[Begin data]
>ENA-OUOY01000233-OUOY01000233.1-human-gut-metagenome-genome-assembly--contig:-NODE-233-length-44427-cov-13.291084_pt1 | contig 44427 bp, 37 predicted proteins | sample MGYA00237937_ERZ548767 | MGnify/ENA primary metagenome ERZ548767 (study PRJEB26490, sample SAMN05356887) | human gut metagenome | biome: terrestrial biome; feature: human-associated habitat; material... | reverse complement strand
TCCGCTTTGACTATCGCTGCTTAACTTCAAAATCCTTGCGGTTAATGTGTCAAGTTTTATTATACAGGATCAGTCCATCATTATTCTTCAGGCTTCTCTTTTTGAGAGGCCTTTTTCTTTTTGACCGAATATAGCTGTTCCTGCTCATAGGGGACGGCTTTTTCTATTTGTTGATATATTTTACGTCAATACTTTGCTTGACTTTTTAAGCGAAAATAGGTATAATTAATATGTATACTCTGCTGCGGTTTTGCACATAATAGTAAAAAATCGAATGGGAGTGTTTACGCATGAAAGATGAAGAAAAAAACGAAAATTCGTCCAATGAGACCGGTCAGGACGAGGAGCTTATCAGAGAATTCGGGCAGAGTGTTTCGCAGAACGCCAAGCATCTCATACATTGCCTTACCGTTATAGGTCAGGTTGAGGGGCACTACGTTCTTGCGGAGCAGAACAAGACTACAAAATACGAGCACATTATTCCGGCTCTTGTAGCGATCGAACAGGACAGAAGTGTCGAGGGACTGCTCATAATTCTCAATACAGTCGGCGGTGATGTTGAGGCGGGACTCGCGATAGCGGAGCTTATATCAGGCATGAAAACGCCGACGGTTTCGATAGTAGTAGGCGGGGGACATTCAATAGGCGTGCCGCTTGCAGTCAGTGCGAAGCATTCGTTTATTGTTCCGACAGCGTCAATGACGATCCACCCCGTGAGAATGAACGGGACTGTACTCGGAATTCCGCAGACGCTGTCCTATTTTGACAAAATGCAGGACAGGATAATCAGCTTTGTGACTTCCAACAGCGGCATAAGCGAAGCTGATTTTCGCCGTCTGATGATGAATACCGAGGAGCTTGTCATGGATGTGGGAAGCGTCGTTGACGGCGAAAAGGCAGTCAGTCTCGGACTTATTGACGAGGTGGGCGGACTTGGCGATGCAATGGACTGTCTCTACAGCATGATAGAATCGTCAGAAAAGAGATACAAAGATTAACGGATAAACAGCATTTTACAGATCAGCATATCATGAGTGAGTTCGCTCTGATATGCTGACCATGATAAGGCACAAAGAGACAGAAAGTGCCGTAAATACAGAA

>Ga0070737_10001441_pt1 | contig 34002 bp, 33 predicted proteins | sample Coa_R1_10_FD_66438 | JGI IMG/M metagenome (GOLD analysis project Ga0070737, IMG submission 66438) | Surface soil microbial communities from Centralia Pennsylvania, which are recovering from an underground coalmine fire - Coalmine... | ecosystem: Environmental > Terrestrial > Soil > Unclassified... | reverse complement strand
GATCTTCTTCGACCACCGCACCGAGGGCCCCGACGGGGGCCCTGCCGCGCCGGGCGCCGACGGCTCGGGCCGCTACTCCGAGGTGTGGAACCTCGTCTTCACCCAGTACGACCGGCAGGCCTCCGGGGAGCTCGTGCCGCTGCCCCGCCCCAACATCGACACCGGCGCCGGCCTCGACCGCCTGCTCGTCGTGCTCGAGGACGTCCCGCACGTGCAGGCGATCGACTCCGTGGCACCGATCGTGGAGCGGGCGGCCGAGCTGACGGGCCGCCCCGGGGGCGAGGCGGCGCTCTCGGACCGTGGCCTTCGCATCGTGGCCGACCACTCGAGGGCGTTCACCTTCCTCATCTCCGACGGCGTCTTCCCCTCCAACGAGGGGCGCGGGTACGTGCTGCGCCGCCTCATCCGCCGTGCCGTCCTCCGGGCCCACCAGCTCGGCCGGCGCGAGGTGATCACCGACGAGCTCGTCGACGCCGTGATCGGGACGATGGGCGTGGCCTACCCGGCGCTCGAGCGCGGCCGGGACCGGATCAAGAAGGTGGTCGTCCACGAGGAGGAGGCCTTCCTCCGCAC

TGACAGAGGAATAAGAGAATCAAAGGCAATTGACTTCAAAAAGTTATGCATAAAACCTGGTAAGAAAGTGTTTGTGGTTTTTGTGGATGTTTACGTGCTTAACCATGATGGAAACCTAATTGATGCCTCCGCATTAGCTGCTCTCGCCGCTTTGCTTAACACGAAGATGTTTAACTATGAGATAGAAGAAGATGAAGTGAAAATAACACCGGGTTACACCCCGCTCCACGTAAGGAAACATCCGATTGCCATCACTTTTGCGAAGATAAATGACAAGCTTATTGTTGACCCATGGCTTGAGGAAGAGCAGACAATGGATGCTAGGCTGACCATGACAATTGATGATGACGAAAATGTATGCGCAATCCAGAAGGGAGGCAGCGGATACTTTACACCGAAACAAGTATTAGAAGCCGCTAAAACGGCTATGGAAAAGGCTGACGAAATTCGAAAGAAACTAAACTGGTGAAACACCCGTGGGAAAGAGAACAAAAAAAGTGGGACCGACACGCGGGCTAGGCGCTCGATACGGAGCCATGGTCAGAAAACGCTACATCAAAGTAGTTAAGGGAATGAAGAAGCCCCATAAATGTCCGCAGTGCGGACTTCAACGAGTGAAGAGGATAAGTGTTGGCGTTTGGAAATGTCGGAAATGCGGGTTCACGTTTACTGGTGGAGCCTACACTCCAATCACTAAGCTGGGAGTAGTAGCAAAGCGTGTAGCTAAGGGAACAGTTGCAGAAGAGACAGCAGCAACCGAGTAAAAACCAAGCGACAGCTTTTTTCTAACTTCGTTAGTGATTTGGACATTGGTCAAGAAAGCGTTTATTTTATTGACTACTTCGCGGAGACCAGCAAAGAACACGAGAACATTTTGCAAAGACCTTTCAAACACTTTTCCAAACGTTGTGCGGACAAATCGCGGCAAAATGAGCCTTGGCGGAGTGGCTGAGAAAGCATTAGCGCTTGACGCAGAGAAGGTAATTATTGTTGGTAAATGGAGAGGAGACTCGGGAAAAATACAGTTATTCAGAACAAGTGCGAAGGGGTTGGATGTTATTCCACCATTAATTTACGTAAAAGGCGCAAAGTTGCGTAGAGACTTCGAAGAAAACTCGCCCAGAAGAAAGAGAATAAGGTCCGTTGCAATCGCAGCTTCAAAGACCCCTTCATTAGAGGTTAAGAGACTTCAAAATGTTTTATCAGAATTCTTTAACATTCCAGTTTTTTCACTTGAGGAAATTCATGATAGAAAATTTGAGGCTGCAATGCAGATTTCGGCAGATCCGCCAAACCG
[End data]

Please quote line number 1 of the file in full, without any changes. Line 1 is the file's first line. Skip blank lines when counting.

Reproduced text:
>ENA-OUOY01000233-OUOY01000233.1-human-gut-metagenome-genome-assembly--contig:-NODE-233-length-44427-cov-13.291084_pt1 | contig 44427 bp, 37 predicted proteins | sample MGYA00237937_ERZ548767 | MGnify/ENA primary metagenome ERZ548767 (study PRJEB26490, sample SAMN05356887) | human gut metagenome | biome: terrestrial biome; feature: human-associated habitat; material... | reverse complement strand